Ease in slowly. Paul advises starting with a few minutes on a flat, relatively forgiving surface once a week. Grassy fields, smooth roads, and soft trails qualify. Running on sand might be tempting, but barefooting newbies should stick to wet sand at first as the unstable soft stuff puts a lot of torque on your joints and is much harder to run on.

Listen to your body. “Barefoot Ken Bob” Saxton, founder of and finisher of more than 70 barefoot marathons, says, “Luckily, your feet are sensitive, which is a good thing. Listen to them and they'll keep you from doing something stupid.”

(No Copyright Infringement Intended)

For more information on "Born to Run" check out Christopher McDougall's blog:

2010-A Year of Change...

According to my mom, the year 2010 is expected to be a year of changes all leading up to the shift in 2012. I think it was the year 2008 when I began learning of 2012 and wondering... Much of the world is very skeptical of the idea of 2012, and I don't much expect many people to read this with belief in their hearts or minds. That is your choice, so I ask that you do not criticize the words I am writing.

Early on in 2010 I experienced my own changes and spiritual journies. Inside my heart and changes on the outside that people were seeing. Likewise, people all around me were experiencing changes as well; both good and bad.

One of my teammates at GGC who had never been injured, tore her acl. She was one of the top gymnasts there, after the injury she choose to quit gymnastics. I also decided to take time off because of a wrist injury which was continually getting re-injured since February 2008. I didn't know if I would come back, I had decided I was going to wait 6 months before training again. More or less, I made it about 6 months before I started training full time. I only managed to take off two months before I started working out at another gym nearby. I could not train at Grace after I told them I was likely done with the sport of gymnastics, but I still wanted to train and compete. That's the way the sport seems to work, it beckons you back in. So that incorporated my next change, I began training at Metropolitan. I was not training very much though. After two months, I was only going in one to two days a week for a couple hours at a time. Likewise, I was coaching my very own team for the first time in my life, and it was quite an experience; both good and bad.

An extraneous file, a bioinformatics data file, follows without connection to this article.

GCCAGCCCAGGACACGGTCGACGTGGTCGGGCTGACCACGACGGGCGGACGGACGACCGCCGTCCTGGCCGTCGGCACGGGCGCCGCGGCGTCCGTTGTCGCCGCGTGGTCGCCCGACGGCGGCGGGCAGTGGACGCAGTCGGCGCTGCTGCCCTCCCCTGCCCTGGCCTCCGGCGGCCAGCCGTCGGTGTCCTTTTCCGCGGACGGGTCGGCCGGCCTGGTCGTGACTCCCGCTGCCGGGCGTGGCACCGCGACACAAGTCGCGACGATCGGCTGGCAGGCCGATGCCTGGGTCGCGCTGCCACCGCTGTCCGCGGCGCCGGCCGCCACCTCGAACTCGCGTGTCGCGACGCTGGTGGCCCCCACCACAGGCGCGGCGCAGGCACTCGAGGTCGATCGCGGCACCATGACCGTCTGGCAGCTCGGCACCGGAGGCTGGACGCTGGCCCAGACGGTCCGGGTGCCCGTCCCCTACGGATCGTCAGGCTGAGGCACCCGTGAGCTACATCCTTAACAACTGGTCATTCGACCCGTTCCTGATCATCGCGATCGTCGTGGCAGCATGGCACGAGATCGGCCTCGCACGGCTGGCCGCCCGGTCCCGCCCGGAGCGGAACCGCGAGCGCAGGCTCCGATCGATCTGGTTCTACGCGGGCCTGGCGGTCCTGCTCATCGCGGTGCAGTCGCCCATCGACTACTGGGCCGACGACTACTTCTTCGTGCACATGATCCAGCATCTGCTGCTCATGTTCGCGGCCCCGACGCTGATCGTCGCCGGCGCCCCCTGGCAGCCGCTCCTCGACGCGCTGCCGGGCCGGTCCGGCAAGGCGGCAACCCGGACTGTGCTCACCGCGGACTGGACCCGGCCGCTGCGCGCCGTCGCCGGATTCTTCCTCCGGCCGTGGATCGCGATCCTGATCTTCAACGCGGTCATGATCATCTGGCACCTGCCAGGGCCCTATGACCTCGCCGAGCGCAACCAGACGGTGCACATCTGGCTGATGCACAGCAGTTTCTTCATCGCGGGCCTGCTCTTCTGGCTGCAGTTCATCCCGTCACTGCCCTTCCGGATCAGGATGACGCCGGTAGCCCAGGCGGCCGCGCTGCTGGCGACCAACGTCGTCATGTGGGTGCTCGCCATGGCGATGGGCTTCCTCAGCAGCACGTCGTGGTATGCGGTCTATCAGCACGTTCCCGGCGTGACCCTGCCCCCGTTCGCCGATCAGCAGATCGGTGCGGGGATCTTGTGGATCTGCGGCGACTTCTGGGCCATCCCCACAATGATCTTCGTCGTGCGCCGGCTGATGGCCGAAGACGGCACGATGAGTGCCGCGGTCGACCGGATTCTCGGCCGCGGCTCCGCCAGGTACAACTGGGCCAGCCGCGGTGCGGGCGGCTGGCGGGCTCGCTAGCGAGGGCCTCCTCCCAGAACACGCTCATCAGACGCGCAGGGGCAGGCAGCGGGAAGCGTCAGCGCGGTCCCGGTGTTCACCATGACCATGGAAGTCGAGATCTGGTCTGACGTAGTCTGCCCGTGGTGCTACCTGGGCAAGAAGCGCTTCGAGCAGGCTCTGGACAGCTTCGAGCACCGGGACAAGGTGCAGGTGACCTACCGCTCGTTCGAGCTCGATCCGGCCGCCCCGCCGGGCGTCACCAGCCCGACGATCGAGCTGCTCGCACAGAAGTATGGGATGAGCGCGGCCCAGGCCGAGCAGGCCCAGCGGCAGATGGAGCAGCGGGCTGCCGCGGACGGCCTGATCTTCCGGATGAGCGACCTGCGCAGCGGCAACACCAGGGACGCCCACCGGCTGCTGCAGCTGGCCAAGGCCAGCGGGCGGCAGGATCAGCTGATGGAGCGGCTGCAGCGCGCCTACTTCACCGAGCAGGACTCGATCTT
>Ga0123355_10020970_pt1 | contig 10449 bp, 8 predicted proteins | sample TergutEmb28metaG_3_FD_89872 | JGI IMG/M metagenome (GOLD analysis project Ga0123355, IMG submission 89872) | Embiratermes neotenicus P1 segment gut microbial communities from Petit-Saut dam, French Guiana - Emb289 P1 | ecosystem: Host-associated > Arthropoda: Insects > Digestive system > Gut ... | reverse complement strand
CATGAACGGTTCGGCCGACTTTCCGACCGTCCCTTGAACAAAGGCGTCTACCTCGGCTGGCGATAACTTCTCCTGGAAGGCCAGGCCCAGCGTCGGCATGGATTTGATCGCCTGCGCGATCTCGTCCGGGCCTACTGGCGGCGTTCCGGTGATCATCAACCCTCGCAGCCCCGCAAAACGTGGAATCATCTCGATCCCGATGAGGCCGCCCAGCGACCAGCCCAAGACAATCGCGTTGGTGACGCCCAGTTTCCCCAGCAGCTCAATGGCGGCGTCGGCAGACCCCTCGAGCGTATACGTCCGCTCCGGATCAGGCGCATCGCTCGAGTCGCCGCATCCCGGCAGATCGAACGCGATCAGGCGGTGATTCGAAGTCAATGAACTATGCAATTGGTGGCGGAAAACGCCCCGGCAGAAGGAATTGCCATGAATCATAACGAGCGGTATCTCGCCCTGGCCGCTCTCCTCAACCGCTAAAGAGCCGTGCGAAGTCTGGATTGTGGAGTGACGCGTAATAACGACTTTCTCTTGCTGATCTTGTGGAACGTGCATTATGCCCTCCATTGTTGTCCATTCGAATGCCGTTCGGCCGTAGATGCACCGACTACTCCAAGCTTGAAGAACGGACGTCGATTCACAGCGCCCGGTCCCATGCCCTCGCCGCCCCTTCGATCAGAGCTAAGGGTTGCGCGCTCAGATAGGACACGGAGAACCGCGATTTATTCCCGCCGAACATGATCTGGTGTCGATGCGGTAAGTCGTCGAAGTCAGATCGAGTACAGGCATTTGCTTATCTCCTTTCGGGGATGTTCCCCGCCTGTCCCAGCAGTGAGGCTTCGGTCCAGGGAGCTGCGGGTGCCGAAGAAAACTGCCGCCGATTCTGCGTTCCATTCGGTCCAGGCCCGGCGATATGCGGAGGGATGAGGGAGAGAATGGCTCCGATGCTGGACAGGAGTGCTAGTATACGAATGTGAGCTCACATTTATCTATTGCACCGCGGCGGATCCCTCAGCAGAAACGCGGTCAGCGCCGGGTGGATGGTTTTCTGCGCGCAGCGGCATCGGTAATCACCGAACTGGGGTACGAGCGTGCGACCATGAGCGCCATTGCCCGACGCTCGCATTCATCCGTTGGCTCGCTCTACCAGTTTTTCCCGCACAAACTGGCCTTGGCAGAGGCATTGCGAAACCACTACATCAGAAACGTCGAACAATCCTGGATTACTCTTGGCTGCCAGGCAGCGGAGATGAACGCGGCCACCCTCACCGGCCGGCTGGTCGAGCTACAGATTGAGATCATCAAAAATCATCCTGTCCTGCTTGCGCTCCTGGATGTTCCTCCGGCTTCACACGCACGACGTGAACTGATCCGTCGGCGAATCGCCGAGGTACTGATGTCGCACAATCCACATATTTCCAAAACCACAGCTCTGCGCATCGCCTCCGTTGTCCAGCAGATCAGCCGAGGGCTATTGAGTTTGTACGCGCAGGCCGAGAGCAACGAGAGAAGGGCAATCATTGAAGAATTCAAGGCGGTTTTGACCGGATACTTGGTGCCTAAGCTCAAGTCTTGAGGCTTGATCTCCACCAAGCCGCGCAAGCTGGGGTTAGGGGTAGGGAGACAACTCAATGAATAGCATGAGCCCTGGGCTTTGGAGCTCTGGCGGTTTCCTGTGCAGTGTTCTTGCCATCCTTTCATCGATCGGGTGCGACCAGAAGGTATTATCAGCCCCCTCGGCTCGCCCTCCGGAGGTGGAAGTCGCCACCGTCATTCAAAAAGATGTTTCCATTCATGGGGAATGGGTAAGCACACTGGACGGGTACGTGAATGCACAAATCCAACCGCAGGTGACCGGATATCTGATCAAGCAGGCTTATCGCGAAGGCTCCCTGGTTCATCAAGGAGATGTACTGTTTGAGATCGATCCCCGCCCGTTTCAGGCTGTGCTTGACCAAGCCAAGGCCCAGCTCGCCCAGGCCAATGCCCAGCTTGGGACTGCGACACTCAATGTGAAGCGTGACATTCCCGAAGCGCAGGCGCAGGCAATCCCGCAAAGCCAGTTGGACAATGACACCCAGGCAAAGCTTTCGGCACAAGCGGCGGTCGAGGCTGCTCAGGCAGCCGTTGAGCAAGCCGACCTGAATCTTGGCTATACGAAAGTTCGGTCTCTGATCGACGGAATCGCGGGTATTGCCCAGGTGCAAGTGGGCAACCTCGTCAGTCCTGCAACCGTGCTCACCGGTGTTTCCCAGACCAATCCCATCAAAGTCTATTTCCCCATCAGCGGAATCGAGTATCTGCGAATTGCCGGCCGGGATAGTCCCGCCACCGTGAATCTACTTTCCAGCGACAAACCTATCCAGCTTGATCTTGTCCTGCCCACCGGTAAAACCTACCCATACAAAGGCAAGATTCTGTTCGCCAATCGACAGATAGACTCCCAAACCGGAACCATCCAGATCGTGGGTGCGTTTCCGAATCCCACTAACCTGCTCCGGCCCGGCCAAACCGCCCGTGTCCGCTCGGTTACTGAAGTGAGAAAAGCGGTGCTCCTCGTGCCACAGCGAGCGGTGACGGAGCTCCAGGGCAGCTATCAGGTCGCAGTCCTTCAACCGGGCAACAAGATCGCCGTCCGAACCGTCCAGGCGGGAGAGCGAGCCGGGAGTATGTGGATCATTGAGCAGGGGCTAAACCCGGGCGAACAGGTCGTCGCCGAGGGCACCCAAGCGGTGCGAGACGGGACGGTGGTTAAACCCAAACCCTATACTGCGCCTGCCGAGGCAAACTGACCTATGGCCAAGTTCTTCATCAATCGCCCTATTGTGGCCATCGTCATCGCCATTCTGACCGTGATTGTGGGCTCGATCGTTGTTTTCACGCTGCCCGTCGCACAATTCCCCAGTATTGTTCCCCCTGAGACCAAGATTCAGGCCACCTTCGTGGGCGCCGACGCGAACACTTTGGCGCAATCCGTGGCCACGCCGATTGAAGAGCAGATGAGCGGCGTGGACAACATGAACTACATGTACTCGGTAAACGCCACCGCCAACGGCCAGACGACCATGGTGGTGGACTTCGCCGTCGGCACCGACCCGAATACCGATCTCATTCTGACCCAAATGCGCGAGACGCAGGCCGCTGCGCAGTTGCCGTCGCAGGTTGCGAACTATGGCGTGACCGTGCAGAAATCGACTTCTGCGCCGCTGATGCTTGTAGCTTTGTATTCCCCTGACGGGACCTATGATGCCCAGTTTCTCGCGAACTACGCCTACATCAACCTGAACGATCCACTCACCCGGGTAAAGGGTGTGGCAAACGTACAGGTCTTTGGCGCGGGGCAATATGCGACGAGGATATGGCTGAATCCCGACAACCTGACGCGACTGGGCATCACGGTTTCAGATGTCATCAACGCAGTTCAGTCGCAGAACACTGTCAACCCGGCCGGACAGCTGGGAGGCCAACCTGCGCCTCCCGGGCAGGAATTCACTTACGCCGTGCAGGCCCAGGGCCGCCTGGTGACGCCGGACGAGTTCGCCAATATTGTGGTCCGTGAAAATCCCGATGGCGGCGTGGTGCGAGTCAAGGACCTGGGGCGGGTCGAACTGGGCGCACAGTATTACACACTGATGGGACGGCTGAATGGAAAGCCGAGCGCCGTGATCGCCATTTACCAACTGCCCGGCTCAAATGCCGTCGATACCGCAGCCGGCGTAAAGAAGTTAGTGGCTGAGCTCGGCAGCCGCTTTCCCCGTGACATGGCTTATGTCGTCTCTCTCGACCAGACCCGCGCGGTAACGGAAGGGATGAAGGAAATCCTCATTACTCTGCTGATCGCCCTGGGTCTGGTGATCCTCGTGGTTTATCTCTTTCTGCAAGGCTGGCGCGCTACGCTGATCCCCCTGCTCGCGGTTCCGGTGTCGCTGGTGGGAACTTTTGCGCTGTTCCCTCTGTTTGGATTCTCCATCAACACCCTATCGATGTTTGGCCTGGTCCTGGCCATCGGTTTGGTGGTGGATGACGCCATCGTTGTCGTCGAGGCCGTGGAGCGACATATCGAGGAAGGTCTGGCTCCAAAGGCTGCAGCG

Mentally my thoughts shifted as well. Being without gymnastics, living in the world as an adult, not having anyone to go to for support changed me. It humbled me and gave me every reason to feel blessed for any gym training I could recieve. I learned what coaches liked coaching. I learned that sometimes the gymnasts who trained the hardest got the least amount of feedback because coaches simply "expected" perfection and hardwork from them. My coaching philosophy became: "Coach your gymnasts as you would've liked to be coached". I listened to coaches gossip and learned that sometimes, if not often, children are much less threatening; if not wiser than many adults. (At least the adults I worked with...) One day I would love to get to coach, to support every gymnast, to work them hard but to understand their feelings and sympathize with them as well as to teach them what it is to be a great gymnast and a kind human being. For now though, my time belongs in the gym as a gymnast.

At the beginning of the year, I still wanted to return to Grace gymnastics as time wore on, things kept pushing me away from that direction. Strangely enough, it was as though a divine source kept me from returning and showed me once again, that everything happens for a reason. At the end of season the GGC team learned that 3 of the team coaches would be leaving for other gyms. One of the head compulsary coaches; Carleigh left for Emerald City Gymnastics and both of the head optional team coaches were leaving as well. Brian also for Emerald City and Jackie headed off to Roach.

I was left without a gym and many gymnasts were left without a coach. And for the second time in my life I watched as a gym fell apart. A large majority of the gymnasts chose to leave. I also left...for home.

And with that;
I dropped out of college,
Almost retired from gymnastics,
Once again lived home for the first time in 2 years,
Re-injured my wrist for the 5th time
Returned to the gym that I thought I had left forever...

It seems I've made a complete circle.

There were other things happening within the gymnastics community that reached my ears but I cannot disclose on blogspot due to the turmoil such gossip has already provoked.

One major shift in the world of gymnastics is the U.S. earning a bronze medal from the 2000 Olympic games after finding that Dong Fong Xiou was actually 14 years of age instead of 17.